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Seven ways to measure the performance of your email campaigns

6 minute read

Zoe Brown
Zoe Brown

Email marketing is still one of the most effective methods of digital marketing for small businesses and is more prominent than ever in a world where brands are having to connect with their customers virtually.

In fact, 78% of marketers have seen an increase in email engagement over the past year and 59% of marketers say email is their biggest source of ROI.

We’ve written before about creating successful email campaigns and how small businesses can reach their audiences through the various types of email marketing. However, the part which comes after you’ve sent a campaign is just as important to your email marketing success.

By measuring the performance of your email marketing campaigns you’ll be able to gain valuable insights into your customer’s behaviour, top performing content and optimum times to send your emails to name a few, all which can help you optimise future campaigns to improve your reach and engagement.

In this article, we’re going to take a look at seven useful and popular metrics your small business can monitor to help understand and analyse the performance of your email campaigns and optimise your future sends. It’s worth noting you’ll need to be managing emails from a CRM platform or through online email software (like Mailchimp or HubSpot) to access the metrics we’re talking about today.

Before we get stuck in, let’s just take a quick look at the importance of understanding your objective when measuring an email campaign.

Why is understanding your email marketing objectives so important?

From newsletters to promotional sales, company announcements and welcome emails, email marketing can be used to support many business activities. While the below metrics can be valuable to help monitor and analyse the performance of any email campaign, it’s important to keep in mind what you want to achieve from your campaign as this will be unique to your business.

For example, if you’re sending an email announcing changes to your business’ opening hours, the objective might be getting as many recipients as possible to open and read the email. Whereas if you’re telling subscribers about your latest special offer, you might want to measure click-through rates or conversion rates too.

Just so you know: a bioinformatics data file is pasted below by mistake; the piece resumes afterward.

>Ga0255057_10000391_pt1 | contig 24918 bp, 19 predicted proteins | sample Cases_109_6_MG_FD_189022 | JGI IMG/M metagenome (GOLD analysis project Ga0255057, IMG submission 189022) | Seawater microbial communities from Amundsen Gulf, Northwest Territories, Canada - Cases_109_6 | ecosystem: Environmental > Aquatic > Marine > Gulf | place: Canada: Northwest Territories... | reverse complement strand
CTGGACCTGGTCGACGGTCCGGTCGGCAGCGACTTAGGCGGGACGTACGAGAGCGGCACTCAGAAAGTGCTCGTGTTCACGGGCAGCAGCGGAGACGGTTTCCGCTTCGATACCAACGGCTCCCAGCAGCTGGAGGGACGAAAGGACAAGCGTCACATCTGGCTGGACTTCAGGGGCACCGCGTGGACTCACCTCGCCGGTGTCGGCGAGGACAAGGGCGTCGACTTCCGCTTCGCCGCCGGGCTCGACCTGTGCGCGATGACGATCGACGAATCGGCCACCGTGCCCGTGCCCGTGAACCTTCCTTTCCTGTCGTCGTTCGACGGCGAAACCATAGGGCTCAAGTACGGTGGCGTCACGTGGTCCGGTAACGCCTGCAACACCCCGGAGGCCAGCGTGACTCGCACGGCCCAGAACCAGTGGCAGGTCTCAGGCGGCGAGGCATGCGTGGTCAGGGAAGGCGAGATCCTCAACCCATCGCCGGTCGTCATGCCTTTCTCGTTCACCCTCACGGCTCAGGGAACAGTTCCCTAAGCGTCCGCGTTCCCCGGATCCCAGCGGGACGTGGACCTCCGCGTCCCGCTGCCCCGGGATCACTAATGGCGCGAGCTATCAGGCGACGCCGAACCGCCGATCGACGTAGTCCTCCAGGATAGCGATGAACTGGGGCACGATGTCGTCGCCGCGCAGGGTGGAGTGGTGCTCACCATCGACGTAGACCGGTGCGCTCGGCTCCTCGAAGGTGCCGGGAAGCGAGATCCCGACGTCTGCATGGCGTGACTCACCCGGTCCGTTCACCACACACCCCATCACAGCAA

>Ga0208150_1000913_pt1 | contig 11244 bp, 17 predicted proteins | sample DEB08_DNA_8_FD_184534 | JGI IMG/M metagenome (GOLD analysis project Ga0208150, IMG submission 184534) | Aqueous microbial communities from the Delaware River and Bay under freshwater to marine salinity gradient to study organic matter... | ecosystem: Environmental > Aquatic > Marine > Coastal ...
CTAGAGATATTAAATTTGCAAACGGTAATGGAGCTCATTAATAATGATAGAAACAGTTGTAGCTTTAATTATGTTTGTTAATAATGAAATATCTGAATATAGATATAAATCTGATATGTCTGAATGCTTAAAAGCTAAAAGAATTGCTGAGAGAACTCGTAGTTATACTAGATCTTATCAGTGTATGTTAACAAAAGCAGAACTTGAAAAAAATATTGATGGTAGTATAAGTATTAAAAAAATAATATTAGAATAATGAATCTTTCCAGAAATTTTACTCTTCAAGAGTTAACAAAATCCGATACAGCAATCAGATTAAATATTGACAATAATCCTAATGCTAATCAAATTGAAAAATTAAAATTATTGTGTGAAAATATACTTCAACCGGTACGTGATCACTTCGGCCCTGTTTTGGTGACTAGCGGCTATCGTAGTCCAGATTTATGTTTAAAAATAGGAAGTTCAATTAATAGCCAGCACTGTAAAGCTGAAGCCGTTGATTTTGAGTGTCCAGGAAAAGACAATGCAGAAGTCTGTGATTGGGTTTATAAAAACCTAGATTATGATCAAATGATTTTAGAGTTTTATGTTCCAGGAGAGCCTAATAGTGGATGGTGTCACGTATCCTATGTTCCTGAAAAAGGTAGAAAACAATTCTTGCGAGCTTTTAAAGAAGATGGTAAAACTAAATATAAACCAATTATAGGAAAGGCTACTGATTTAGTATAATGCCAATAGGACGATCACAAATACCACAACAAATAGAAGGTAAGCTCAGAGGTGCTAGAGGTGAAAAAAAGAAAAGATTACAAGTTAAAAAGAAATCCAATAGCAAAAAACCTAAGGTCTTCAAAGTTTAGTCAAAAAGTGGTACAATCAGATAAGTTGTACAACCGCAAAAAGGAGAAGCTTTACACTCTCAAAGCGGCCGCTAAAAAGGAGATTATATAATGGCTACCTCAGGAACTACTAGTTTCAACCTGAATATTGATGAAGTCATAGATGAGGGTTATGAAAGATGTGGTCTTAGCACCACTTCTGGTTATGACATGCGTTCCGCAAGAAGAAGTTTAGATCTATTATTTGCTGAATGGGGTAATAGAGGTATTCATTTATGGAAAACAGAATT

What’s important here is to remember that your benchmarks, which metrics you pay most attention to and what success means to you are all unique to your business goals. This is why it’s important to understand what you want to get out of an email marketing campaign before focusing on particular metrics. It’s also key to keep in mind how you’re comparing your email campaigns against each other.

With this is mind, there are a number of email marketing metrics which are likely to be useful in most campaigns. Let’s take a look at seven of those now.

Top email marketing metrics 

1. Open rate

One of the most common email marketing metrics to look at after sending a campaign is open rate. Your open rate is a measure of the amount of email recipients, often displayed as a percentage, who opened your email.

A ‘good open rate’ really does depend on a number of factors, such as the industry and quality of the email database. Recent benchmarks from Campaign Monitor put the average open rate for 2020 as 18%, although open rates can be affected by factors such as the sender’s name, subject line and time of send so is individual to a business.

Comparing open rates across your campaigns can help you begin to analyse:

  • The best time of day to send your campaigns. Does a particular day or time of the week see your open rates increase?
  • Which emails your customers find most engaging. Do promotional emails typically have a higher open rate than newsletters for example?
  • Best performing subject lines. Have any recent subject lines caused a spike in open rates? The best way to analyse this is through A/B testing which we explore in more detail later

2. Click-through rate (CTR)

Another popular email marketing metric is click-through rate (CTR) and is the measure of the number of recipients, again often displayed as a percentage, who clicked on a link within your email campaign.

Similar to open rates, a good click-through rate depends on a number of factors from industry to the theme of the content, number of links and call to actions. In the same study, Campaign Monitor suggests the average click-through rate for last year was 2.6%.

If the objective of your email campaign is to encourage people to visit your website, perhaps to read a blog or visit your online shop, then CTR becomes an important metric.

3. Conversion rate

This leads us onto the next email metric which is conversion rate. You may have heard the term conversions mentioned when it comes to e-commerce, but it’s an important metric when measuring the effectiveness of your email marketing campaign too.